From 11:00PM PDT on Friday, July 1 until 5:00AM PDT on Saturday, July 2, the Shmoop engineering elves will be making tweaks and improvements to the site. That means Shmoop will be unavailable for use during that time. Thanks for your patience!
While chilling out on the Nellie stuck on the flooded Thames River, Marlow tells his story to his shipmates.
When he was a young man, he acquired a steamboat with the Company to travel up the Congo and re-supply the ivory stations.
From the beginning, things got twisted, with knitting women and African slaves kind of freaking him out.
When he gets to the first station, Marlow sees manacled black slaves futilely trying to blow up a cliff to clear a path for a railway.
Not cool. Even worse, not far from the work site, a bunch of sick slaves are lounging around beneath a grove of trees.
Oh, except they're not "lounging" so much as "dying."
During his stay at this first station, Marlow hears about a dude named Kurtz, a top agent working in the interior.
After ten days, Marlow treks to the interior with a caravan of pilgrims and black slaves.
At Central Station, Marlow learns that his steamboat is busted. Three months pass, during which time he starts to really dislike the mediocre and emotionless manager.
After a shed burns down in the Central Station, Marlow chances across a chatty brickmaker. For reasons yet to be revealed, the brickmaker tries to get information out of Marlow.
Marlow plays along to figure out exactly why, and we find out that the brickmaker has a burning desire to move up the company ladder and become the assistant manager. He hopes to do so with the recommendation of Marlow's aunt's connections.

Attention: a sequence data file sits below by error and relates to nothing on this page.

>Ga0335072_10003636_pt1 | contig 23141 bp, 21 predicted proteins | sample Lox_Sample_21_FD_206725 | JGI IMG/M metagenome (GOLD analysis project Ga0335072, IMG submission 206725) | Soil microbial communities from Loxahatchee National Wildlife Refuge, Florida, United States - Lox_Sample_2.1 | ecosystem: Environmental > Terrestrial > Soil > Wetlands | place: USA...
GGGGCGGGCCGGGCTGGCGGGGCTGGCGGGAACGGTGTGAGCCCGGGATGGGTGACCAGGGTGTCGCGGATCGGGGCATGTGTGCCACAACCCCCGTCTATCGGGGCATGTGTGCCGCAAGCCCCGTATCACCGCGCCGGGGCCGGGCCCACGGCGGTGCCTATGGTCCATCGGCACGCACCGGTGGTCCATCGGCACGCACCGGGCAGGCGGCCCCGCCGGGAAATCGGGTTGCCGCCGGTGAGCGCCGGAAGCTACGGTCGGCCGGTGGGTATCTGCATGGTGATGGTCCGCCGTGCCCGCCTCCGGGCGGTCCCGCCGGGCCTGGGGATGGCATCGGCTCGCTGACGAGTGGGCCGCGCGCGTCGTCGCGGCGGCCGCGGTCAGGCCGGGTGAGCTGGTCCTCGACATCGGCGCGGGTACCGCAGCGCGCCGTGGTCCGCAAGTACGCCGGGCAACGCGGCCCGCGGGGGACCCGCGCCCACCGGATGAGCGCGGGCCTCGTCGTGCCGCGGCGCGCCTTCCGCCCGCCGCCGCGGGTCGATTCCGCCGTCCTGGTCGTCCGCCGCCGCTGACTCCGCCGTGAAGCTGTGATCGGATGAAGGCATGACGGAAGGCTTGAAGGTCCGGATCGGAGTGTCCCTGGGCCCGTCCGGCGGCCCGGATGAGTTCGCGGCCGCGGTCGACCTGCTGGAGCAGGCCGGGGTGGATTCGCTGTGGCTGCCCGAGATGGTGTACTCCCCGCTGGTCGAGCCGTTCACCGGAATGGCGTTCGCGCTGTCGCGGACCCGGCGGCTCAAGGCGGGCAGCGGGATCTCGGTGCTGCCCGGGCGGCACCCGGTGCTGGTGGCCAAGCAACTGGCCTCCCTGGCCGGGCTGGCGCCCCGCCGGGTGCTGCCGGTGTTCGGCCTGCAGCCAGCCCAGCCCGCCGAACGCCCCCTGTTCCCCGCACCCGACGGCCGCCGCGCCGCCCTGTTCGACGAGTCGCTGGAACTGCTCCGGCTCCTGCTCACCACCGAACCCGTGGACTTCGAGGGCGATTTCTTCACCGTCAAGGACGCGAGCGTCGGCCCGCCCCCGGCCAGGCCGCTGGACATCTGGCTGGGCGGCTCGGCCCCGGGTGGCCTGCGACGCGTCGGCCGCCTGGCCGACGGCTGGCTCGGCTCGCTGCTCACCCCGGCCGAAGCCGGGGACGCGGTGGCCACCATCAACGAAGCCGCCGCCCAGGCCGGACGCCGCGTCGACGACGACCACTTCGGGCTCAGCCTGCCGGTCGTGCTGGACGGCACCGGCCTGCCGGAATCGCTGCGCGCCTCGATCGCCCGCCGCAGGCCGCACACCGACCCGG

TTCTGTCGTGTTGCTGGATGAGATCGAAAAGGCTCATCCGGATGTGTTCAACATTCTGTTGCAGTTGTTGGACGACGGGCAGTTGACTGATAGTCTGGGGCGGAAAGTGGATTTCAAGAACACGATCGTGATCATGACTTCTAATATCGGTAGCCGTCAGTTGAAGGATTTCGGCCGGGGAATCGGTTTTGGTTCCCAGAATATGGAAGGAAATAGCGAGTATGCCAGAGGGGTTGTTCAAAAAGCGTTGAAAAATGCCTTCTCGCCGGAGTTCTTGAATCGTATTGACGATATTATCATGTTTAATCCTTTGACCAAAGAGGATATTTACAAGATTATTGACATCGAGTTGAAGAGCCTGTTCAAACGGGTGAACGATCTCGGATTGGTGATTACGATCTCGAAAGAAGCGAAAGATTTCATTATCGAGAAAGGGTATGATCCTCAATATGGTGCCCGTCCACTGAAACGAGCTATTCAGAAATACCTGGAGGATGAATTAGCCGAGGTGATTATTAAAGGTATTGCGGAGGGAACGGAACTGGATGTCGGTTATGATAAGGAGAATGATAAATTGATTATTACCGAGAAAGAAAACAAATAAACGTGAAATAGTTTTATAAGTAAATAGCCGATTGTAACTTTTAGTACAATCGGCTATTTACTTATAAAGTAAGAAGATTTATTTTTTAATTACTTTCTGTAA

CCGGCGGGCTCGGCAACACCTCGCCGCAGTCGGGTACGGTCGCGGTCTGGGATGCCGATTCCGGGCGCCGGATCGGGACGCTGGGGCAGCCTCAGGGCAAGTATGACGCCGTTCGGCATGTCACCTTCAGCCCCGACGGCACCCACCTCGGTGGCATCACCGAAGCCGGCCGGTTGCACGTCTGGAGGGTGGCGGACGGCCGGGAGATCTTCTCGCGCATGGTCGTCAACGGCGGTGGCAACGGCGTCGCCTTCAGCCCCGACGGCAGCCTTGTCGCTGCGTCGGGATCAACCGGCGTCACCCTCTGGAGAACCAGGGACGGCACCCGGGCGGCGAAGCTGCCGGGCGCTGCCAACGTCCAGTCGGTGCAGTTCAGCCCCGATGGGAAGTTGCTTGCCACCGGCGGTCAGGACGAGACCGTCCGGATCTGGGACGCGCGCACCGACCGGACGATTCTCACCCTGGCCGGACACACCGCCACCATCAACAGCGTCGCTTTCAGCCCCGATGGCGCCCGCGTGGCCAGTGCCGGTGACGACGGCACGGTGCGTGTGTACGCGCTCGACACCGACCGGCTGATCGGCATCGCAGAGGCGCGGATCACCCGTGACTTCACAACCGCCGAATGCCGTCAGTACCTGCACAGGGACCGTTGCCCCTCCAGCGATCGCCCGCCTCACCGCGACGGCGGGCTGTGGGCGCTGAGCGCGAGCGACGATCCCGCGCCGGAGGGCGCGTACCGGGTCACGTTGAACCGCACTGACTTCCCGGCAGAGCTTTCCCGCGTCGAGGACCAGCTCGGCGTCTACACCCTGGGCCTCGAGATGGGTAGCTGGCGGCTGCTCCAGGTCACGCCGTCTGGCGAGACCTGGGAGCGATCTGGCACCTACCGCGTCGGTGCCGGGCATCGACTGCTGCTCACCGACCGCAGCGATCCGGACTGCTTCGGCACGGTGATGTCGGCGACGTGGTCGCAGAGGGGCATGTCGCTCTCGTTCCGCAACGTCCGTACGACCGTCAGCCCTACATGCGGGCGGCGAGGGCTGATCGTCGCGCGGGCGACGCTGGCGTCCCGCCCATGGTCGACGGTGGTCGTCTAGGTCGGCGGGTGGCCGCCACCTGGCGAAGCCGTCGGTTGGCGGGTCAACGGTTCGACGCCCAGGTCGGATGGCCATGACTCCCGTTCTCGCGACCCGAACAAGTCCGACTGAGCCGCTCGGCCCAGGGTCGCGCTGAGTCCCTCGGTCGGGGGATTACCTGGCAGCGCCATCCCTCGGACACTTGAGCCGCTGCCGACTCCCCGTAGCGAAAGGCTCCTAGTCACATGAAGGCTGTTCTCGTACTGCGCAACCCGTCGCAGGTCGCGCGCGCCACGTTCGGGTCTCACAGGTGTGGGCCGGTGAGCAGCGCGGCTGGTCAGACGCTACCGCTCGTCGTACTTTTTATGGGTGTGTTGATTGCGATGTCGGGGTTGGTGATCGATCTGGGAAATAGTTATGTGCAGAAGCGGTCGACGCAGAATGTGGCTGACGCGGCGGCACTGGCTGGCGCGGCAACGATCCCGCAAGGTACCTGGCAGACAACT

Marlow is highly amused.
Soon, a dubious group of explorers called the Eldorado Exploring Expedition arrive, headed by the manager's portly uncle.
Marlow doesn't like this guy. Shocking.
So he has no problem eavesdropping on the manager and his uncle while they smack-talk Kurtz. (They're just jealous.)
Finally, Marlow starts up the river to the Inner Station and Kurtz. He travels with the manager, the brickmaker, a bunch of white pilgrims, and black cannibals.
Marlow finds himself extremely freaked out by the whole trip—so freaked out that he actually starts to identify with the "savages" out in the bush.
At the Inner Station, Marlow meets a curious man he calls the harlequin, who tells him a lot about Kurtz—like that the Africans adore him.
Also, those ornamental balls on the posts outside Kurtz's hut are, um, human skulls.
Ooh, and here comes Kurtz! On a stretcher.
Turn out, Kurtz is super sick—but he still has no desire to leave the Interior.
Marlow basically forces him on the boat, conspiracy theories and all, and narrowly escapes being attacked by the Africans.
In the next few days, the steamboat breaks down and they have to wait to repair it.
Kurtz chooses this convenient moment to die.
Marlow doesn't bother to go see the corpse, which for some reason makes his men want to mutiny against him.
But they don't, and, after a long and apparently serious illness, Marlow reaches Europe safely.
Back in Western society, Marlow feels out of place and cannot hide his contempt for normal people who haven't traveled down the Congo and witnessed evil firsthand.
His experience has changed him so much that he sees the troubles of everyday life—like cellphones that just won't stay charged or hitting all the red lights on the way home—as petty.
He decides to return Kurtz's personal effects to his fiancée, called the Intended.
She's super pretty, but she didn't know the real Kurtz at all. Marlow decides not to tell her; in fact, he lies and says that Kurtz's last words were her name.
Marlow justifies his lie to her by saying that telling her the truth would simply be too dark.